As an antacid, let me introduce the first annual Wolf-Munch-Rock Award. Named for Financial Times columnists Martin Wolf, Wolfgang Munchau and Gideon Rachman, mainstays of that oasis of dispassionate analysis the FT Comment page, this award goes to an observer of world news and trends whose writings exhibit deep (if understated) expertise, fact- and evidence-based exposition, wide-angle perspective on large-scale trends, and theses based more on observation and analysis than ideology.
First year winners by decree: Martin Wolf, Wolfgang Munchau, Gideon Rachman. As an example of the way these guys deploy facts in support of a thesis --or plow through facts as they replay their search for a thesis - take Gideon Rachman's recent Five events that have defined 2007.
Rachman begins with a disarmingly modest, seemingly pedestrian justification for the 'exercise':
If you want to make sense of world affairs, it is useful to identify the most significant events. Also, I like making lists. So here goes.Rachman's choices: 1) The surge, 2) Putin's Munich speech (accusing the Americans of "an almost uncontained hyper use of force ... that is plunging the world into an abyss of conflicts"), 3) the credit crunch, 4) Petrochina becoming the world's most valuable company (for a while), and 5) Musharrraf's 'mini-coup' in Pakistan. An odd mix of the military, the political, and the financial. Random? Bound only by his love of list-making? Not quite:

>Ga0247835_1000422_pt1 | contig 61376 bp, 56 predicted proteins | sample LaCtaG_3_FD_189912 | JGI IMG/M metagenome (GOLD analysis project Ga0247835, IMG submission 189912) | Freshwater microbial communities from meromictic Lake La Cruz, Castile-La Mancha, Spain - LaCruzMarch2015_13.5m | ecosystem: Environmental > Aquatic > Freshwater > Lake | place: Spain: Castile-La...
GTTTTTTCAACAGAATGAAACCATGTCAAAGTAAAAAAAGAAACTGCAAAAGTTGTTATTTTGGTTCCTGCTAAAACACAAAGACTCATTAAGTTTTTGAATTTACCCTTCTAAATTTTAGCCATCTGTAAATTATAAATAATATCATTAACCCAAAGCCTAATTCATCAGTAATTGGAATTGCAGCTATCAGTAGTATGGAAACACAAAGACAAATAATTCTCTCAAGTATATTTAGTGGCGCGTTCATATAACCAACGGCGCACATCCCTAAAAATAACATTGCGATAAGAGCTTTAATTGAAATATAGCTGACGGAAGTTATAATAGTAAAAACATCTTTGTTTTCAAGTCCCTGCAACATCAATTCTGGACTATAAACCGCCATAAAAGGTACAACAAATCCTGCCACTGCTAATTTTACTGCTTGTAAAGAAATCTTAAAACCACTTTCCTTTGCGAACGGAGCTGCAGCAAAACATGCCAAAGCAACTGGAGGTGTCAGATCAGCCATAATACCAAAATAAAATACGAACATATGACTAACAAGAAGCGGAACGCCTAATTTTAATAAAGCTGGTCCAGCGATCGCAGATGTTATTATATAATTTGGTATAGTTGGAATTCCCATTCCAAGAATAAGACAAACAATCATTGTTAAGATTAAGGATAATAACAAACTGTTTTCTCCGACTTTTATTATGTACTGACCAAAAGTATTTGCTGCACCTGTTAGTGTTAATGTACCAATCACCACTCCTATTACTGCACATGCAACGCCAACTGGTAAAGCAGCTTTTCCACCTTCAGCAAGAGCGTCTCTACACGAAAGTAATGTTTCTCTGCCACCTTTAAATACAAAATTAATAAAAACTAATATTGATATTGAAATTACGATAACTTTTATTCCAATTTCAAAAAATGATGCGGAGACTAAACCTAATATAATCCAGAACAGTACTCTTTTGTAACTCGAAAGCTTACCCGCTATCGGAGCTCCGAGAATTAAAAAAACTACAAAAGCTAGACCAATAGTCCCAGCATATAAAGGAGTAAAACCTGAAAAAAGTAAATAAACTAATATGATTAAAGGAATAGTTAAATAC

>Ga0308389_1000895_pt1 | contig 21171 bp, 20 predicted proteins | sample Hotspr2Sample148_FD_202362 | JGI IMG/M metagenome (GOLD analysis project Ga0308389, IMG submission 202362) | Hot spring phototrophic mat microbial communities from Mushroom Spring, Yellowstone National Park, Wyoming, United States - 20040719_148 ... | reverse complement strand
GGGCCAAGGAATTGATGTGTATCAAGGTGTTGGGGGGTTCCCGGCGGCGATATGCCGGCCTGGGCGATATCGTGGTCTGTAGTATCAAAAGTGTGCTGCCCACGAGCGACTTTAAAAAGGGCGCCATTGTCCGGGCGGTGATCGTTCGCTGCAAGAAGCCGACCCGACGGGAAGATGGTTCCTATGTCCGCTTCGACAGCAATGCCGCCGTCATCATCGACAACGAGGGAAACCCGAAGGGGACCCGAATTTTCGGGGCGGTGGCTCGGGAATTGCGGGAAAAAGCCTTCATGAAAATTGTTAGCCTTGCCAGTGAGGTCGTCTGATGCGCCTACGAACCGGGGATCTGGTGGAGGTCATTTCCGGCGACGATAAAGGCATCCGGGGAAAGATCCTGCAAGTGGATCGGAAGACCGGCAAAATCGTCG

Is there a common theme linking these five events? Clearly. The link is the growing strain on the world's sole superpower. America is locked into a draining and demoralising war. Russia, an old adversary, is becoming more assertive. China, a new rival, is on the rise. Pakistan, a vital ally, threatens to fall apart. The US economy is under more strain than for years. Happy new year.
Surprise! A general unifying theory, delivered, again, with a modesty that implicitly acknowledges the complexity of events and the provisional nature of such judgments (as does the use of the perfect tense in the headline). This is not "the decline of the west," not a Jeremiad against American hubris, not a trump of doom - just a clear-headed look across disparate theaters at a "growing strain."
Wolf Munch Rock Award Part II is here
Part III is here